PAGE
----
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Tim May's L.A. Scene
A Day in the Life of a Studio Player
Tim May's Bio
This month I would like to share with you a particularly eclectic week in the life of a professional guitar player. The week started on Monday morning with a 10:00 A. M. session at 20th Century Fox for the T.V. show King of the Hill. I knew L.A. traffic would be horrible, so I left my home at 8:30. I knew I might be WAY early, but I also knew that anything could happen and I didn't want to be late and in a panic to get to the studio on time. After traffic and parking I walked into the studio at 9:30, and had plenty of time to relax and have a cup of coffee. As I've said before, no matter how great someone may play, you cannot get a reputation for being late or unreliable. That would mean death in this business.
My friend and great guitar player John Goux was also on the date, and since he had been working with the composer for some time, I took the "second" guitar book. (See last month's article on studio etiquette regarding parts.) John's playing the first part proved to be an added benefit for me; the first book contained electric and acoustic guitar parts only, but the second book featured electric, acoustic, gut string, and baritone guitar parts. More doubles means more money!
The first cue we played was a bossa nova with two identical bossa-style rhythm parts for both guitars. After we ran it down, I suggested to the composer that I play a "shaker-like" eighth note rhythm part on a steel-string guitar to compliment the rest of the rhythm section. He agreed, and loved the idea. That's always a good thing. However, if he had not liked the idea, and said go back to the gut string part, I would have said "sure" and given him what he asked for, even if I didn't agree.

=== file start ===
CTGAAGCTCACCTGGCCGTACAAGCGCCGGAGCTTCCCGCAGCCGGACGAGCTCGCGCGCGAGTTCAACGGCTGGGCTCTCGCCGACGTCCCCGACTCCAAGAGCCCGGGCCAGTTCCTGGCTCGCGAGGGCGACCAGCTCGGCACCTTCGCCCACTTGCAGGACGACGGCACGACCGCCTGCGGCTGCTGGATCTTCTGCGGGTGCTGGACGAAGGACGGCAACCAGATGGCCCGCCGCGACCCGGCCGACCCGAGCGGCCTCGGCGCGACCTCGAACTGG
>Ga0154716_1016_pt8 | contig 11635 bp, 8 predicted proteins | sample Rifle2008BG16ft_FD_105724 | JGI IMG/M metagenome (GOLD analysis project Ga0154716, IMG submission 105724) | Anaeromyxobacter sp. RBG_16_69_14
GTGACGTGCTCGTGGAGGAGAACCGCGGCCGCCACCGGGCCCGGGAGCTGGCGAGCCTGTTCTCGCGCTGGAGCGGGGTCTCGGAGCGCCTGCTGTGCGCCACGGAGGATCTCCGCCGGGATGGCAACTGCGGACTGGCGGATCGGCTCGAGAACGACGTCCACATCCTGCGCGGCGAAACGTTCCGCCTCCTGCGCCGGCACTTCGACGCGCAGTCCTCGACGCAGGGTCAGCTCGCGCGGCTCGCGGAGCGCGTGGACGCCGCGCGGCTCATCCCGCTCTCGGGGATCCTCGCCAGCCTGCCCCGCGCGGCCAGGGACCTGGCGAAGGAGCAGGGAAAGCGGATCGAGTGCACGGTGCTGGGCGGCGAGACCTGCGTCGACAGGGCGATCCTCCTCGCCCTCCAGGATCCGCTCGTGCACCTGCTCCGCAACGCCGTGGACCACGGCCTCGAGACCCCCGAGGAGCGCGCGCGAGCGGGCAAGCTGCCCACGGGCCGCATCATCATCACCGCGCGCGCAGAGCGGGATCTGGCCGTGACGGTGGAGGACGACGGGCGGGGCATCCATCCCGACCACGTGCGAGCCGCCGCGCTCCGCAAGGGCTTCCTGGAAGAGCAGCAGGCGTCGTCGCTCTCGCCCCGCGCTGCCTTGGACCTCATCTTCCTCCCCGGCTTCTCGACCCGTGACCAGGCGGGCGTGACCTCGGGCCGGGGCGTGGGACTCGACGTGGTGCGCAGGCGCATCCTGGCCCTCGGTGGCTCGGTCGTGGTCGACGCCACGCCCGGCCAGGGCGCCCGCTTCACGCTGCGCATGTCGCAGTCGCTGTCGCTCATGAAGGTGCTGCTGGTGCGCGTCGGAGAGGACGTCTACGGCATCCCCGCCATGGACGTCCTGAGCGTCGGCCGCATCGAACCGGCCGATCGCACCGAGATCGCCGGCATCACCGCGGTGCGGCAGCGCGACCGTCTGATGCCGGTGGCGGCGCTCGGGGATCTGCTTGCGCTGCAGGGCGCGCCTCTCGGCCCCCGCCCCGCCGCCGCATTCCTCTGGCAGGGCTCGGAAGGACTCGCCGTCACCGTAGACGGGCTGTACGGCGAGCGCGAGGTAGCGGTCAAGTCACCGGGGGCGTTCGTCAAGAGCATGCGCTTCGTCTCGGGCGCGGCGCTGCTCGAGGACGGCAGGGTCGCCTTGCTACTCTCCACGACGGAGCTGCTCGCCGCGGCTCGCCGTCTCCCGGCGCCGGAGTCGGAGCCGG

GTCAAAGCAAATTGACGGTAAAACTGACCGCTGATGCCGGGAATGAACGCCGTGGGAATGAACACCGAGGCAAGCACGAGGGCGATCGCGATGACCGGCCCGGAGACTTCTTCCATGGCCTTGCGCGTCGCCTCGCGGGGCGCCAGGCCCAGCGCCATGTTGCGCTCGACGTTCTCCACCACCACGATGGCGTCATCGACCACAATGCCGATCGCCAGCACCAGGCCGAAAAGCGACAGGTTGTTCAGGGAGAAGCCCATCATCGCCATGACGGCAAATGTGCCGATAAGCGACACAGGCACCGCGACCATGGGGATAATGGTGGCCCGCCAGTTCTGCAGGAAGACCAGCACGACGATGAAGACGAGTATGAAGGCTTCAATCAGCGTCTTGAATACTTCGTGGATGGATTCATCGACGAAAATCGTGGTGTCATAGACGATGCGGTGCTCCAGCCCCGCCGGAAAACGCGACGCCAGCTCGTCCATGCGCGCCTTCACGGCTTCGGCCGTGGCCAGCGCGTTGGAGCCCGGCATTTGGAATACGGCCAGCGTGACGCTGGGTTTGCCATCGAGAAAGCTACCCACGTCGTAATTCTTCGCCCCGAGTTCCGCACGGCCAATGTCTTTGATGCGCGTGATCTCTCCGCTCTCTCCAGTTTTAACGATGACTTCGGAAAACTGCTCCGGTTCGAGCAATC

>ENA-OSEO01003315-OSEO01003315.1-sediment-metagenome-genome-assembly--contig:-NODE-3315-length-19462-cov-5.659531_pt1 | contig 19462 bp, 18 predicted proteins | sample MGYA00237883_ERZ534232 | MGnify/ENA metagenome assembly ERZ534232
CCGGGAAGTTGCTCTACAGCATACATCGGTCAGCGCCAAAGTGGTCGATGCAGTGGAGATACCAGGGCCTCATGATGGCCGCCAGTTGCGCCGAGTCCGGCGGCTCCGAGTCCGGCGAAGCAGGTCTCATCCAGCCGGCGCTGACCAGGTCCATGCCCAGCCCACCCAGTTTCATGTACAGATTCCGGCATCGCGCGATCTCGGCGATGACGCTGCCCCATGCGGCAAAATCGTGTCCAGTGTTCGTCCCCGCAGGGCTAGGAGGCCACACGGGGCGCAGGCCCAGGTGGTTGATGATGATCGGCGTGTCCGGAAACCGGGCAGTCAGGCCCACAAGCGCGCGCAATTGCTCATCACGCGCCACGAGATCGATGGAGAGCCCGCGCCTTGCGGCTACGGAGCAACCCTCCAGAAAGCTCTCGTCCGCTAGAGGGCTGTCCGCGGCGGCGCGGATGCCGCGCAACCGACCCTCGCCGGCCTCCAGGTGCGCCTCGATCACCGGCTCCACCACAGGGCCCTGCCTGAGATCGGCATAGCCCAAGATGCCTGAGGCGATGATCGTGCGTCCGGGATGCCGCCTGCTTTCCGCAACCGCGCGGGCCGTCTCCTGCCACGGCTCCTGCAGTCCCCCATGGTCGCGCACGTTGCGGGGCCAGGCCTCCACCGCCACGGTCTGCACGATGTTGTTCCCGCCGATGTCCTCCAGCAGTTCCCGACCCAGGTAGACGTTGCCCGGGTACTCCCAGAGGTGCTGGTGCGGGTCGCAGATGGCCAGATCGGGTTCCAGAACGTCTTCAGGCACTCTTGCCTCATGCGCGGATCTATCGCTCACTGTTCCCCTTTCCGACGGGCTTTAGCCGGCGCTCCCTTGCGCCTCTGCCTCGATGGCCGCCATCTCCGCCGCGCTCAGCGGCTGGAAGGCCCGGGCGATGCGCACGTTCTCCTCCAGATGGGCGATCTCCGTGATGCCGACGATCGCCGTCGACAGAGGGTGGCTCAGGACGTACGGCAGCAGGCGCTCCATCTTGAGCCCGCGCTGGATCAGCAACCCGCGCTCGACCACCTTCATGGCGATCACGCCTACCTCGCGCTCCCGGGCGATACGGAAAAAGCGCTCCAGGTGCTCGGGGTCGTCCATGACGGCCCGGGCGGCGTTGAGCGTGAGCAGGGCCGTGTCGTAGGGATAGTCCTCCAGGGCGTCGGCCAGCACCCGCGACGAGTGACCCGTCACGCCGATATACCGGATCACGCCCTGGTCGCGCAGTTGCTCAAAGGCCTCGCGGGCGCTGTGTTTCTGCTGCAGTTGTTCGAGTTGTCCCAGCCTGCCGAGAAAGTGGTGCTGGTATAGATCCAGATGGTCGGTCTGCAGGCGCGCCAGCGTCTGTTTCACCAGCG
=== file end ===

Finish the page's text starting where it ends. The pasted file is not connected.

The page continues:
The rest of the music consisted of several acoustic-style pieces, some strummed and some in a specific fingerpicking style. For these I used my old Martin D-18, and various combinations of flatpick, fingerpick, and thumbpick and finger combinations. For the electric stuff I used my old Telecaster which worked great for that county-rock, King of the Hill sound.
On Tuesday evening I played a jazz gig with my group at a popular L.A. club called Spazio's. John Pisano hosts a "guitar night" on Tuesdays and invited me to perform with my band. This turned out to be a great musical experience! I got to perform with some of my favorite players- Mike Lang on piano, Dave Carpenter on bass, and Bob Zimmitti on drums. It was kind of a release party for my new CD called TRIO, which features Abe Laboriel on bass, and Bob Zimmitti on drums. We had a great crowd and played mostly my original tunes along with a few standards. That band is all about improvisation and interplay-we never play any given piece the same way twice. Playing for the moment like that is one of my favorite ways to perform! For that gig I played a recently acquired 1979 Gibson ES 175 with a Charlie Christian pickup- a great jazz guitar!
On Thursday and Friday I worked on double sessions (10:00-5:00) to record music for the animated show Family Guy. This was mostly big band swing music, and I used my Guild "Artist Award" acoustic archtop for that "Freddie Green" sound. Some of the tunes called for electric guitar but in the same style, so I used the DeArmond pickup on the Guild. It provided a very clean acoustic-electric sound.
Thursday and Friday evenings I put on another hat and subbed for my good friend Paul Viapiano, playing guitar, banjo, and ukulele for the musical Thoroughly Modern Millie. This show was completely different from any of the other jobs that week. The key to playing a show like this is to be able to read music accurately the first time, and follow the conductor. With constant tempo changes and stops and starts, it is imperative that you keep an eye on the conductor and play with the rest of the band, especially when playing an instrument like the banjo! You can't hide, and I certainly didn't want to play any unwanted banjo solos in the middle of a singer's performance! The primary function of the guitar/banjo book in this show is as a rhythm instrument, with a few solo electric passages. Nothing especially difficult to play, but you really have to pay attention to the tempo and key changes.
By the end of the week I was ready for a nice rest over the weekend, only to start it all again on Monday! This was an exceptionally eclectic week, but variety has always been one of my favorite things about being a session player! As I've said before- every session is different!
I also want to let everyone know my two CDs- One Piece of the Big Picture (1999) and Trio (2004) are available through my website - TimMayGuitar.com. They feature some great players- including Abe Laboriel, Harvey Mason, Ernie Watts, and Mike Lang among others.
'til next time,
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